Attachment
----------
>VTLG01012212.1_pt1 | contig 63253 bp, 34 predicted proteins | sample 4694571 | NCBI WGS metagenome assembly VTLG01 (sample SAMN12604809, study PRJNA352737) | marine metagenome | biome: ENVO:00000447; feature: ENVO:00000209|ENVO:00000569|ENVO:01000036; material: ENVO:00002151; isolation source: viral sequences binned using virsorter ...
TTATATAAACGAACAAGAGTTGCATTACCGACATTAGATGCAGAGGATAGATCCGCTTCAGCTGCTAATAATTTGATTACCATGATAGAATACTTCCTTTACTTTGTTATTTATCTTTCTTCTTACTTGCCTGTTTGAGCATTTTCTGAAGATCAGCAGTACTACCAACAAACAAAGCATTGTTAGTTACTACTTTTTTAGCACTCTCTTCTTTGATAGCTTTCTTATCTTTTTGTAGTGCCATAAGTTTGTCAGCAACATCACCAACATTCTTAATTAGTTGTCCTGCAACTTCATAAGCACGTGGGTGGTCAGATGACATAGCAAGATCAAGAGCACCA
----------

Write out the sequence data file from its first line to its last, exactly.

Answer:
>VTLG01012212.1_pt1 | contig 63253 bp, 34 predicted proteins | sample 4694571 | NCBI WGS metagenome assembly VTLG01 (sample SAMN12604809, study PRJNA352737) | marine metagenome | biome: ENVO:00000447; feature: ENVO:00000209|ENVO:00000569|ENVO:01000036; material: ENVO:00002151; isolation source: viral sequences binned using virsorter ...
TTATATAAACGAACAAGAGTTGCATTACCGACATTAGATGCAGAGGATAGATCCGCTTCAGCTGCTAATAATTTGATTACCATGATAGAATACTTCCTTTACTTTGTTATTTATCTTTCTTCTTACTTGCCTGTTTGAGCATTTTCTGAAGATCAGCAGTACTACCAACAAACAAAGCATTGTTAGTTACTACTTTTTTAGCACTCTCTTCTTTGATAGCTTTCTTATCTTTTTGTAGTGCCATAAGTTTGTCAGCAACATCACCAACATTCTTAATTAGTTGTCCTGCAACTTCATAAGCACGTGGGTGGTCAGATGACATAGCAAGATCAAGAGCACCA